After a small deviation away from questions to touch further on the one a day for a year ukulele covers that Starr uploaded the other year (keep your eyes out next Christmas for a vinyl pressing of at least some of these!), this interviewer wanted to know what it was like for Campbell to get to be performing music with his sons both in the studio and out on the road, after spending so many years away from them whilst performing with Motörhead; Campbell  first responded with ”it’s not that strange actually” before going into greater detail:

“I was always performing music at home with my sons in my off time from Motörhead. Phil started picking up an instrument from an early age; roughly 5 or 6, plus we have done a few pub gigs together. Not to mention that we always have instruments at the house and studio; it’s great though to be writing songs and taking it to another level by playing for 100,000 people instead of like two or three visitors to the house. It’s just really cool actually, as it’s such a unique dynamic and I don’t know if anyone else is doing it to the scale that we are; I’m very proud of it! At the end of the day though, the music has to be right. Everyone in the band is so accomplished musically and they all know their shit; they’re all big music fans and great performers, so it’s like being in any other band. The sky is the limit at the moment; while we can still write great material and enjoy doing it, we’re going to keep doing it. This album is a whole new birth for us; the five-track EP last year was loved by everyone and it set us on a certain level. It’s all systems go in Wales at this stage.”

Before getting to the next question of the interview, there was a little bit more relaxed conversation being Campbell and myself; Campbell actually went to mention in detail how he has already appeared on the set of Neighbours during a dream sequence. Nothing else in this snippet of conversation can be delved into too much; not for a bad reason, but because Campbell didn’t want to ruin any future surprises that might happen…keep your eyes peeled on OVERDRIVE when Phil Campbell and the Bastard Sons announce Australian shows and more clues will be revealed!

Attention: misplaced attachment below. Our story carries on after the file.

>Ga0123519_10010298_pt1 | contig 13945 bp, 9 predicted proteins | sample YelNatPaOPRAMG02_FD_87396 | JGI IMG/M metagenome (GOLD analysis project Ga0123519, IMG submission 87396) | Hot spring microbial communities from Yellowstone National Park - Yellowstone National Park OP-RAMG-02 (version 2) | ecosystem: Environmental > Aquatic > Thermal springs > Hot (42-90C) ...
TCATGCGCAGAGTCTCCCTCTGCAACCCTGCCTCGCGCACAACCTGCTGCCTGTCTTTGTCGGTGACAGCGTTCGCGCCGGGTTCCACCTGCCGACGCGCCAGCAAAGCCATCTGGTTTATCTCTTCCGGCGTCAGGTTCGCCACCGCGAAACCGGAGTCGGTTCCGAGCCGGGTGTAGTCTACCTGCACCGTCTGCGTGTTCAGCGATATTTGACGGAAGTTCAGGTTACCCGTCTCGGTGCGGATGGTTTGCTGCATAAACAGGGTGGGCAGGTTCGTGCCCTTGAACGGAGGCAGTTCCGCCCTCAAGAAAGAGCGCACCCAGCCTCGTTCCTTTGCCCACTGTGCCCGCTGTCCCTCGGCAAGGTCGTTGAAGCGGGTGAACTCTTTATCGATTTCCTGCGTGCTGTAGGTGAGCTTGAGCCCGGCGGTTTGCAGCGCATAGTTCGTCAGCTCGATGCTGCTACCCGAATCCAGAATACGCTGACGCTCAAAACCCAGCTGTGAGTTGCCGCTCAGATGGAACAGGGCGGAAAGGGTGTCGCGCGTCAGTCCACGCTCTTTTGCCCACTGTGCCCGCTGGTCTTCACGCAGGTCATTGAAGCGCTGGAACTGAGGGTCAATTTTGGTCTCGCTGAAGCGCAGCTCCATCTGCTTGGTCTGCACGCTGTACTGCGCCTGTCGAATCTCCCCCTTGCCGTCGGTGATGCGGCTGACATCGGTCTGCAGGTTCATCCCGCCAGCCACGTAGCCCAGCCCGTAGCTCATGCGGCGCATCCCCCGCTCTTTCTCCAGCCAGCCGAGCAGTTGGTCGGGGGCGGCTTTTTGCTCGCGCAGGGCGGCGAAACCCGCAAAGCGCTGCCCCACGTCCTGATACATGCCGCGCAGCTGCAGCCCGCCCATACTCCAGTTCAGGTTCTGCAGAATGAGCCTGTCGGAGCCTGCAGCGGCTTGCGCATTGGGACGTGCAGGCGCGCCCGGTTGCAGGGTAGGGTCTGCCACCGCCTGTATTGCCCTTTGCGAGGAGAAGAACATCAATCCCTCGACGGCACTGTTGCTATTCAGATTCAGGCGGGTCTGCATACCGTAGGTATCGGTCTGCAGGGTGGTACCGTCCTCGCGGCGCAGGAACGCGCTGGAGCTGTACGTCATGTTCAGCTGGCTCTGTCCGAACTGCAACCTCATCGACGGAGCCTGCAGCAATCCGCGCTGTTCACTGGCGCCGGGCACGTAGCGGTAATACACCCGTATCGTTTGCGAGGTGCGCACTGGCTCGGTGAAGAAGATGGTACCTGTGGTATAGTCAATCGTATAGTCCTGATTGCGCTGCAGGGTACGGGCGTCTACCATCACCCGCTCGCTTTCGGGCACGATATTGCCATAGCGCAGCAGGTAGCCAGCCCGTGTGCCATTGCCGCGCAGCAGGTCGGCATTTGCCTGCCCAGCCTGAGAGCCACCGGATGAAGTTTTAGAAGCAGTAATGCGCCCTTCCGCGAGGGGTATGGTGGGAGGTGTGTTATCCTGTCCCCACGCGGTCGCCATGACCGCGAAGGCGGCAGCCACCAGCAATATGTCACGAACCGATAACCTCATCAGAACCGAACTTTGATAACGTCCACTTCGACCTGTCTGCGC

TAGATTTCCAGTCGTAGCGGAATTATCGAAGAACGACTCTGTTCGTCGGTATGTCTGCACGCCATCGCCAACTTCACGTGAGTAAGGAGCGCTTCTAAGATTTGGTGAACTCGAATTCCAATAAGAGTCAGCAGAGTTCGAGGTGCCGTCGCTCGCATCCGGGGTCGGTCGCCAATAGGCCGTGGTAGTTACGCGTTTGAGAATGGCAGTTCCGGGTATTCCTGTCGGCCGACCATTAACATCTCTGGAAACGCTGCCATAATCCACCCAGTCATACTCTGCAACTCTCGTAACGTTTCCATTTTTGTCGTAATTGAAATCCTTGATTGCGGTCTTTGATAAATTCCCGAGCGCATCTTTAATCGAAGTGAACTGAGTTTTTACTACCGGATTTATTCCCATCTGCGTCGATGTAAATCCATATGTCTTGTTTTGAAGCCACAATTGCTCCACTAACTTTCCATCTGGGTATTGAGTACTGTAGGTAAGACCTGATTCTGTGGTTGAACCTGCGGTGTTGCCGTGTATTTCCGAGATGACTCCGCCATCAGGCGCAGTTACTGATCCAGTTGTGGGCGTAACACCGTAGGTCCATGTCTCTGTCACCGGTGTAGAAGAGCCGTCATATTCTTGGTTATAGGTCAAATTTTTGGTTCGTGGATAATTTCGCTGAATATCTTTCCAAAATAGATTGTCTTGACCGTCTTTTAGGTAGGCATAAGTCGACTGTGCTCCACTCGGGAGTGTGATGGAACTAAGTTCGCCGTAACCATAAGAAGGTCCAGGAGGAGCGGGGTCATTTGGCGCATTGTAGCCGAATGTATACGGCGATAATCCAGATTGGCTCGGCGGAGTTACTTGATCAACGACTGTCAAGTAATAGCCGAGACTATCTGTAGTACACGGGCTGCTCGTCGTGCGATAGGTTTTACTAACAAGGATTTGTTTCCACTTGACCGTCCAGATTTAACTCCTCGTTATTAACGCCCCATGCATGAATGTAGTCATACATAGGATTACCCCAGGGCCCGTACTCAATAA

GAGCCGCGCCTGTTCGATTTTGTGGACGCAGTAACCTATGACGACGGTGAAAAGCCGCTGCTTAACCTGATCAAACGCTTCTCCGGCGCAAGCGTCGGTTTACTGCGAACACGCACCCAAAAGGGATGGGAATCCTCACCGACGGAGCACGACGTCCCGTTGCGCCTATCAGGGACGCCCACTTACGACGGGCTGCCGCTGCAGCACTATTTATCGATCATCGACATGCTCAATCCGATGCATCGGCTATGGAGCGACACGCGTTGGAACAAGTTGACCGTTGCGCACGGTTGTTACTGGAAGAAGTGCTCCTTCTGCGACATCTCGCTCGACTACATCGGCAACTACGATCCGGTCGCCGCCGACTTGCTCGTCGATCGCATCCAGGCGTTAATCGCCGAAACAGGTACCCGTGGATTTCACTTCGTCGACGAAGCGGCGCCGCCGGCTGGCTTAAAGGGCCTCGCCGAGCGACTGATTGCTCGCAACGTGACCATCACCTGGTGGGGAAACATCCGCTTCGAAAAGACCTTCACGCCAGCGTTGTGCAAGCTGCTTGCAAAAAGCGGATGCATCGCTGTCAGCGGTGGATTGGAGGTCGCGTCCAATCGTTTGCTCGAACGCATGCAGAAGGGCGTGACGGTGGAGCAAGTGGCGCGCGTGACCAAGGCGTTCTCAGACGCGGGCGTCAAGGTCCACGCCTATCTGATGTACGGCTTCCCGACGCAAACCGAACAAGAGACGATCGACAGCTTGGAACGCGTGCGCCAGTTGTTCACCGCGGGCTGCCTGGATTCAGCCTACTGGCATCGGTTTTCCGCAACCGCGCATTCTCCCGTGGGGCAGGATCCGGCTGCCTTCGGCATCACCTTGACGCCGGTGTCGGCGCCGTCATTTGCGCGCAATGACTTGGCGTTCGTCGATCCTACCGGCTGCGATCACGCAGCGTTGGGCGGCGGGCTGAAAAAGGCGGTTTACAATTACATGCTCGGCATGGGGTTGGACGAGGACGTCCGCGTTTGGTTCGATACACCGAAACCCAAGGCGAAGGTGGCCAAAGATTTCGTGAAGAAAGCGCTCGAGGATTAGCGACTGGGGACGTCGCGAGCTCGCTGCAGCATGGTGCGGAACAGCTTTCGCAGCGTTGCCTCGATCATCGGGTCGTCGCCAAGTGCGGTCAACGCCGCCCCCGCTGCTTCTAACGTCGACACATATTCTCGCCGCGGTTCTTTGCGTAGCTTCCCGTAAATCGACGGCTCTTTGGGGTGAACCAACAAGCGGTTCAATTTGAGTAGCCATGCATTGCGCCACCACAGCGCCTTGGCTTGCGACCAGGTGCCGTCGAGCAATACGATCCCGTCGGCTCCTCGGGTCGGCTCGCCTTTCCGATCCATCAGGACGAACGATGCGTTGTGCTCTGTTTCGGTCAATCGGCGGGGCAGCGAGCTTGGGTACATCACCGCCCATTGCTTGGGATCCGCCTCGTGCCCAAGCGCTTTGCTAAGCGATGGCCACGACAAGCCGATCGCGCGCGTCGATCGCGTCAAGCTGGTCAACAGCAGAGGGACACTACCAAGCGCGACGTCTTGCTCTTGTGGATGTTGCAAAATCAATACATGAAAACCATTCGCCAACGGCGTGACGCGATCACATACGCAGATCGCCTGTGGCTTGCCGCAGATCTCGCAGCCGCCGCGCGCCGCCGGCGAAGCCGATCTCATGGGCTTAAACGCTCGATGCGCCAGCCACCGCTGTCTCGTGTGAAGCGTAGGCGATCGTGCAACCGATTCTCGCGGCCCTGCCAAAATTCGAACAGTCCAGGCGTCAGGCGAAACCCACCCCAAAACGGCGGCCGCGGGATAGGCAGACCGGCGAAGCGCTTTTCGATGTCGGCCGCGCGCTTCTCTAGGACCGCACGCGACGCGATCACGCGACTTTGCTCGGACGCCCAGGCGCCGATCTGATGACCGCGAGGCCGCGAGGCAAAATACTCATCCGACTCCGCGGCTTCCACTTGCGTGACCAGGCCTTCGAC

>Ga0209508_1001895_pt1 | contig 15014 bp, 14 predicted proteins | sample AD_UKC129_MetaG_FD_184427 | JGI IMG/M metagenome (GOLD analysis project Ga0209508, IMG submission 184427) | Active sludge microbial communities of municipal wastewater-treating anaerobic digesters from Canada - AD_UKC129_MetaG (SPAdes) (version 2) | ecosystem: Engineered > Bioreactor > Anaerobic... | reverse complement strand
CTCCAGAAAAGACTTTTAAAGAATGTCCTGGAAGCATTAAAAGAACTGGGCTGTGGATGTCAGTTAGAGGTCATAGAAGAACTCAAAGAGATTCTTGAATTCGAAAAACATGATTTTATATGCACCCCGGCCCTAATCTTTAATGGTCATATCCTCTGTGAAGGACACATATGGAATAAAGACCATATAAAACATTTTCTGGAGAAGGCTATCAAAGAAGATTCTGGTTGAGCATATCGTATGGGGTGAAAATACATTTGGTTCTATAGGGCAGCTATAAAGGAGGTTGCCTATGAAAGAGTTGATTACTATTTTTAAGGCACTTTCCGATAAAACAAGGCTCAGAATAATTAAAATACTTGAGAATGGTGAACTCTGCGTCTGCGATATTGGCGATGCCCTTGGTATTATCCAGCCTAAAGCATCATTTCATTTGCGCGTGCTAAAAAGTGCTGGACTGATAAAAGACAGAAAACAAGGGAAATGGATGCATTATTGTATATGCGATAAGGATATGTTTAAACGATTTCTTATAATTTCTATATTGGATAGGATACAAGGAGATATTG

During the creation of ‘The Age of Absurdity’, not only did Phil Campbell and the Bastard Sons get to work with Romesh Dodangoda, but they also got to record at the legendary Rockfield Studios; both Starr and Campbell chipped in with responses to these events. Starr started out by saying that “it was very relaxed; we’ve all known Romesh for quite a long time and we’ve all worked with him in various opportunities over the years. Phil has recorded guitars with him; I’ve recorded a couple of albums and he’s quite relaxed”, to which Campbell instantly agreed, adding that “he’s very aid back and knows what he is doing; he gets a bit sound!” Starr continued, mentioning how “getting to go to Rockfield was one to tick off the list; I’d never been there before and it’s such a legendary studio around the world (Campbell chimes in that he had never been there either) A lot of huge artists have recorded there and it was a very inspiring place to be; we’re just very fortunate to have all this talent and top class studio stuff on our doorstep. We’re very lucky that we don’t have to travel far to make a great sounding album!”